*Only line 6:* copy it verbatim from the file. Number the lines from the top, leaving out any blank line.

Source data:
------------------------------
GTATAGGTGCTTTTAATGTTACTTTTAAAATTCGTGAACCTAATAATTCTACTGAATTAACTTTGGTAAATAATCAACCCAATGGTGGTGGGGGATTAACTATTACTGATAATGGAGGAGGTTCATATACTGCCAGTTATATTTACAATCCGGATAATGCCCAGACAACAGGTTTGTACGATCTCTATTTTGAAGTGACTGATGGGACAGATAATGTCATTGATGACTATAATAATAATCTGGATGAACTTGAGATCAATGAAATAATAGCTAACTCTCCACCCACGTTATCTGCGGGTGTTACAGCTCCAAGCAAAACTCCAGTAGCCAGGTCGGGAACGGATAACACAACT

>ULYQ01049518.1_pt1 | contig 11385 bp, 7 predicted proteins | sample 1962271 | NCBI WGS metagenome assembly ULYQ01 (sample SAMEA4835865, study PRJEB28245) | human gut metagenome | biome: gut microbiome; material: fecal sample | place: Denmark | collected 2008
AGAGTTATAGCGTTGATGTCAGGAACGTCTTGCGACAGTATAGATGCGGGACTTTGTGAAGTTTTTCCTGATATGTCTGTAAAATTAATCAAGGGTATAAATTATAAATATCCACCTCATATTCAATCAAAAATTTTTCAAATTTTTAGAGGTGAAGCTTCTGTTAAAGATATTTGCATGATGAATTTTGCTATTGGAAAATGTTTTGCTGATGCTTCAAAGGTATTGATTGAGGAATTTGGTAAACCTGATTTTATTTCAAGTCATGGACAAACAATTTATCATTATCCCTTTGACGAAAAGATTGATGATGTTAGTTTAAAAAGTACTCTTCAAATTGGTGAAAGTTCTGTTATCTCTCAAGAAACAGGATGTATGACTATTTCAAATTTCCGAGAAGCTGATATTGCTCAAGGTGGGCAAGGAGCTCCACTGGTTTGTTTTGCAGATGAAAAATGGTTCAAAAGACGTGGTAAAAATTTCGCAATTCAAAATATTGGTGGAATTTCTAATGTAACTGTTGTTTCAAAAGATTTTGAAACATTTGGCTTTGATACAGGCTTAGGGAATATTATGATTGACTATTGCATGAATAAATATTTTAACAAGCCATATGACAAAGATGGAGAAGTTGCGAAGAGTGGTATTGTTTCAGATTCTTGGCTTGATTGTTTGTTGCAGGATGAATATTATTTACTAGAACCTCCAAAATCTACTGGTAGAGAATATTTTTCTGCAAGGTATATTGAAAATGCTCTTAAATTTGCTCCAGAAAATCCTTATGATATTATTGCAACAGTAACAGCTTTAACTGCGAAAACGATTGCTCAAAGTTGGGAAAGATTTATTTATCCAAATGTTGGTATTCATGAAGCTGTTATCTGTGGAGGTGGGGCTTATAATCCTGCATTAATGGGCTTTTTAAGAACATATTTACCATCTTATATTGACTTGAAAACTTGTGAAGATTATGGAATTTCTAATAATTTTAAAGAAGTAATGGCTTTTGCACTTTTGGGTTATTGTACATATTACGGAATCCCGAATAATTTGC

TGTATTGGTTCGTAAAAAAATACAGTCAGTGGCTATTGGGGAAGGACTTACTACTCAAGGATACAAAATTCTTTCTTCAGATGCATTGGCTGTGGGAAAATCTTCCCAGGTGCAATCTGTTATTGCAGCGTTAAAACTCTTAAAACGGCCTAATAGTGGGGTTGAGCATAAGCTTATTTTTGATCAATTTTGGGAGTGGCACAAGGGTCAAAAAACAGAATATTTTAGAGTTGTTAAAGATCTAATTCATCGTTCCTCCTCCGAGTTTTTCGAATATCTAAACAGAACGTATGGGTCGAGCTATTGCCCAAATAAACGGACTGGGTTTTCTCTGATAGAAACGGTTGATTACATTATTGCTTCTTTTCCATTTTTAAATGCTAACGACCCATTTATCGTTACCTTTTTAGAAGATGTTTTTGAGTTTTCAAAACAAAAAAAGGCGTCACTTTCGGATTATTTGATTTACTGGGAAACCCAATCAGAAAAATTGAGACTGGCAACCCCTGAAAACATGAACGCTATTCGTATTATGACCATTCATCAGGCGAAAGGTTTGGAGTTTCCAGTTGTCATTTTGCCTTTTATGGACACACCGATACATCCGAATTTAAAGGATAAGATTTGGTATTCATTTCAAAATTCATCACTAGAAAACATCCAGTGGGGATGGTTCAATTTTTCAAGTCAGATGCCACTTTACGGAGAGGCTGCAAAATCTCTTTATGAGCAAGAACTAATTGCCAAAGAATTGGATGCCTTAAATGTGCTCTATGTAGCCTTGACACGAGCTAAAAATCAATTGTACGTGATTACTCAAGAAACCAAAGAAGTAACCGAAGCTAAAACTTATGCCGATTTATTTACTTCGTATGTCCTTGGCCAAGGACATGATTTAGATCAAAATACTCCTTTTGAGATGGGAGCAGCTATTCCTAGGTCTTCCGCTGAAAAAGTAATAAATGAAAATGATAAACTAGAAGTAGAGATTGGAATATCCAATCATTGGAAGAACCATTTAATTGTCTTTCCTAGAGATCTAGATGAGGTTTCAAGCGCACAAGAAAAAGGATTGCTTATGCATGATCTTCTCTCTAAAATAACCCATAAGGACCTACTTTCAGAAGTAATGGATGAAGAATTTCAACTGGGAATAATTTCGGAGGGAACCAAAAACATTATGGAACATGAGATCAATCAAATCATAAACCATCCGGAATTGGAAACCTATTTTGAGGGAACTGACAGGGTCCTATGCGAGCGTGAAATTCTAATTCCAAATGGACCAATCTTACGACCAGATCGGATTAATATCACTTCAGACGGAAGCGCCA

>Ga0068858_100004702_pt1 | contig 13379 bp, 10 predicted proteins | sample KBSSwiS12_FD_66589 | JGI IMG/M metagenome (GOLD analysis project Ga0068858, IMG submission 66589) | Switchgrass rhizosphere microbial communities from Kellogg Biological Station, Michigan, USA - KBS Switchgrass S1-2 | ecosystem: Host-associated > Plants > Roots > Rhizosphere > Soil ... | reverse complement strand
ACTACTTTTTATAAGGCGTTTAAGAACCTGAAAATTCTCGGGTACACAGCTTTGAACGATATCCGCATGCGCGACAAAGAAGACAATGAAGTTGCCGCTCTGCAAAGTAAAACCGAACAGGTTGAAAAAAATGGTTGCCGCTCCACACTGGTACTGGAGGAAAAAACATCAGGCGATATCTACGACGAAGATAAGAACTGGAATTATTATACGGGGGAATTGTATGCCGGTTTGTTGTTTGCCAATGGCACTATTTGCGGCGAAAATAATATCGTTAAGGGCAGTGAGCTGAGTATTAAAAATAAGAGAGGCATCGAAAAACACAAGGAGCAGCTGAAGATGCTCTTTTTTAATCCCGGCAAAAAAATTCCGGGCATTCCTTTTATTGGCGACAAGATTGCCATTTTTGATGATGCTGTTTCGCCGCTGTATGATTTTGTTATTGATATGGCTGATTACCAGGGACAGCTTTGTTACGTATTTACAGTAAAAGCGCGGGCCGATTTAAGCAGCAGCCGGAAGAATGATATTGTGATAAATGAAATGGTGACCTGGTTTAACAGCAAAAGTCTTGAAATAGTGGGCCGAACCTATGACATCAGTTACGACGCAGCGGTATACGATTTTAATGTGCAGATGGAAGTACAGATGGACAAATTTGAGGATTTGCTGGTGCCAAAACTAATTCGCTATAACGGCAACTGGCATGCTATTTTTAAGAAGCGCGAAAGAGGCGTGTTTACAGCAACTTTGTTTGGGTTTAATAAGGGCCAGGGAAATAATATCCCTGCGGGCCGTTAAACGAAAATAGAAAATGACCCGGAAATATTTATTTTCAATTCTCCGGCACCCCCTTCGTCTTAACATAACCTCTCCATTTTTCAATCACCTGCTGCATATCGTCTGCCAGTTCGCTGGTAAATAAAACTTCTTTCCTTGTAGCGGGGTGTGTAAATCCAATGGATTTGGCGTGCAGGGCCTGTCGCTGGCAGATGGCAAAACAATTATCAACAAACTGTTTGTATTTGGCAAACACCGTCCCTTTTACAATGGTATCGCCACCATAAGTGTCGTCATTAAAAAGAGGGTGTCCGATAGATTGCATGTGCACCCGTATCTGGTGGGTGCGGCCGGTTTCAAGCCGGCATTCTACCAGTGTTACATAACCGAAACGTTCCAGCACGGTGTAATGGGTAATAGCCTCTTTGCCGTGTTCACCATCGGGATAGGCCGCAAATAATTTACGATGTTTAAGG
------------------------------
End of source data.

ACTACTTTTTATAAGGCGTTTAAGAACCTGAAAATTCTCGGGTACACAGCTTTGAACGATATCCGCATGCGCGACAAAGAAGACAATGAAGTTGCCGCTCTGCAAAGTAAAACCGAACAGGTTGAAAAAAATGGTTGCCGCTCCACACTGGTACTGGAGGAAAAAACATCAGGCGATATCTACGACGAAGATAAGAACTGGAATTATTATACGGGGGAATTGTATGCCGGTTTGTTGTTTGCCAATGGCACTATTTGCGGCGAAAATAATATCGTTAAGGGCAGTGAGCTGAGTATTAAAAATAAGAGAGGCATCGAAAAACACAAGGAGCAGCTGAAGATGCTCTTTTTTAATCCCGGCAAAAAAATTCCGGGCATTCCTTTTATTGGCGACAAGATTGCCATTTTTGATGATGCTGTTTCGCCGCTGTATGATTTTGTTATTGATATGGCTGATTACCAGGGACAGCTTTGTTACGTATTTACAGTAAAAGCGCGGGCCGATTTAAGCAGCAGCCGGAAGAATGATATTGTGATAAATGAAATGGTGACCTGGTTTAACAGCAAAAGTCTTGAAATAGTGGGCCGAACCTATGACATCAGTTACGACGCAGCGGTATACGATTTTAATGTGCAGATGGAAGTACAGATGGACAAATTTGAGGATTTGCTGGTGCCAAAACTAATTCGCTATAACGGCAACTGGCATGCTATTTTTAAGAAGCGCGAAAGAGGCGTGTTTACAGCAACTTTGTTTGGGTTTAATAAGGGCCAGGGAAATAATATCCCTGCGGGCCGTTAAACGAAAATAGAAAATGACCCGGAAATATTTATTTTCAATTCTCCGGCACCCCCTTCGTCTTAACATAACCTCTCCATTTTTCAATCACCTGCTGCATATCGTCTGCCAGTTCGCTGGTAAATAAAACTTCTTTCCTTGTAGCGGGGTGTGTAAATCCAATGGATTTGGCGTGCAGGGCCTGTCGCTGGCAGATGGCAAAACAATTATCAACAAACTGTTTGTATTTGGCAAACACCGTCCCTTTTACAATGGTATCGCCACCATAAGTGTCGTCATTAAAAAGAGGGTGTCCGATAGATTGCATGTGCACCCGTATCTGGTGGGTGCGGCCGGTTTCAAGCCGGCATTCTACCAGTGTTACATAACCGAAACGTTCCAGCACGGTGTAATGGGTAATAGCCTCTTTGCCGTGTTCACCATCGGGATAGGCCGCAAATAATTTACGATGTTTAAGG